It’s a well reported fact that property prices are now rising faster than wages so it’s little wonder that affordable housing has become such a hot topic. Back in January, the Prime Minister of the time, David Cameron vowed that the government would embark on a programme of building thousands of new affordable homes and that £1.2 billion would be set aside for the next five years to build starter homes that first-time buyers could afford.
So, as we approach 2017, what does affordable housing really look like?
Well, one of the government’s definitions of affordable is that it should cost no more than 80% of the average local market rent and that any mortgage payments should be aligned with this. It is understood that the mortgage payments should be more than a person would pay on council housing rent but it should still remain affordable for future eligible households.
It was agreed earlier this year that the planned starter homes should be sold with a 20% discount on market value with the stipulation that only first-time buyers under the age of 40 would be allowed to buy them.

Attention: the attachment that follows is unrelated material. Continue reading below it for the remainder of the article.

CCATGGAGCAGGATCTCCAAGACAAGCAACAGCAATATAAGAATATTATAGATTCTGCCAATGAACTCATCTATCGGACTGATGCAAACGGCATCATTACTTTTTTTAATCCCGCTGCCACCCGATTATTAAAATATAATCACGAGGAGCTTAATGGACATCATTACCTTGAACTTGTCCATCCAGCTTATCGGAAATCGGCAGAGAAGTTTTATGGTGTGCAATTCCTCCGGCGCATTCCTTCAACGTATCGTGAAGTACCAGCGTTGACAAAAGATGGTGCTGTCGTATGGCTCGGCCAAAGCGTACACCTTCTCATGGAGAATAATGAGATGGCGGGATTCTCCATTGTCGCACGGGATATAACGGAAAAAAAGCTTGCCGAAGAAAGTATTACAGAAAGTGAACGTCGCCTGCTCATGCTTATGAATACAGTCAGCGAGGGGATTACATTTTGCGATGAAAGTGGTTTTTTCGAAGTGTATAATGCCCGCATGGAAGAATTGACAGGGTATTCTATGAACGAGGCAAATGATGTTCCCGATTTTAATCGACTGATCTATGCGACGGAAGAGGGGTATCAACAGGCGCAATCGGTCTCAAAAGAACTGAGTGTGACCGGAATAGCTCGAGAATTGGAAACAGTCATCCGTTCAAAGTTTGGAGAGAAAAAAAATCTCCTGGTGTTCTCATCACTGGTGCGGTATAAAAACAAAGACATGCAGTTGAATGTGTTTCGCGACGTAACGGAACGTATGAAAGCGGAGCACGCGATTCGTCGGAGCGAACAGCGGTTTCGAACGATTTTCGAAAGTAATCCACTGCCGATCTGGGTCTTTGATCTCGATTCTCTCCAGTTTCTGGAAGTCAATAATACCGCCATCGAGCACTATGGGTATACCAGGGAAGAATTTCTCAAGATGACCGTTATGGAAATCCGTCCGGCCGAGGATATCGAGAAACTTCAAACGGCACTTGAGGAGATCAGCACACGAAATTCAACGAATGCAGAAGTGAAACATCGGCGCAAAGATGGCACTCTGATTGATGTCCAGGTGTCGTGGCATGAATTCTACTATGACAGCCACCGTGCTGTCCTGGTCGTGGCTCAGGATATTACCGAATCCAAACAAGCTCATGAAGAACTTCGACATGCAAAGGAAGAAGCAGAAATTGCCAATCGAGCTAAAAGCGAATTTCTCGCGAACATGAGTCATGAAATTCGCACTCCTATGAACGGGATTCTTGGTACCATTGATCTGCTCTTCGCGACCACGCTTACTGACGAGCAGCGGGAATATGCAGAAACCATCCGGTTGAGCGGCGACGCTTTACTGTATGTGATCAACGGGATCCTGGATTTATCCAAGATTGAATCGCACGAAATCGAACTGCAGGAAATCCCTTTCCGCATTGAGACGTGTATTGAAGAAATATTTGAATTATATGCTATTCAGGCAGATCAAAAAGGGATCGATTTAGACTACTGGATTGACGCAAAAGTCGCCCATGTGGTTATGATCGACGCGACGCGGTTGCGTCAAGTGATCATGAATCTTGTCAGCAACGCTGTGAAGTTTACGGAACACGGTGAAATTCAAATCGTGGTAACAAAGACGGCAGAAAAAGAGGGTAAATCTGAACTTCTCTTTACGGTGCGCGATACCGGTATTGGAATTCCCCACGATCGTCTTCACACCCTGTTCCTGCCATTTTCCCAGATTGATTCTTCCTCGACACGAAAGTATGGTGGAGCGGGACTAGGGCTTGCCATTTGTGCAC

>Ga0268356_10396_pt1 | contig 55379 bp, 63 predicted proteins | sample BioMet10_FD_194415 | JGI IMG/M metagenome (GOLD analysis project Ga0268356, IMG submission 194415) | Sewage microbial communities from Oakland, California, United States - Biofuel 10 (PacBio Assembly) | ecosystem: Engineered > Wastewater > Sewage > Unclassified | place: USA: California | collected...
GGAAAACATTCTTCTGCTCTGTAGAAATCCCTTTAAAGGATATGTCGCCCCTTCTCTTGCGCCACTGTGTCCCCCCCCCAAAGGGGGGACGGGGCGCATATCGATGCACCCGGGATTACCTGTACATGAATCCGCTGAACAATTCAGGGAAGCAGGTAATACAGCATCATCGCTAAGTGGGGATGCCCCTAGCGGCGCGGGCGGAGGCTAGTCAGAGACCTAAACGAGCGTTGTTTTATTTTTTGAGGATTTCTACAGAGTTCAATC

So, as you can see, definitions of affordable housing can be a bit confusing. Shelter, the housing charity. has a different definition of affordable housing stating that it should cost no more than 35% of your household income after tax and benefits.
According to Nationwide Building Society, in 2016 the average UK mortgage payment was 34.5% of take-home pay and this percentage has remained fairly consistent since 2009 so it’s still some distance from what Shelter would call affordable.
Clearly the topic of affordable housing is very subjective and entirely dependent on the income that you have. What is affordable for one person, will still be a stretch for others so there’s a balancing act that needs to be made in setting this at the right level.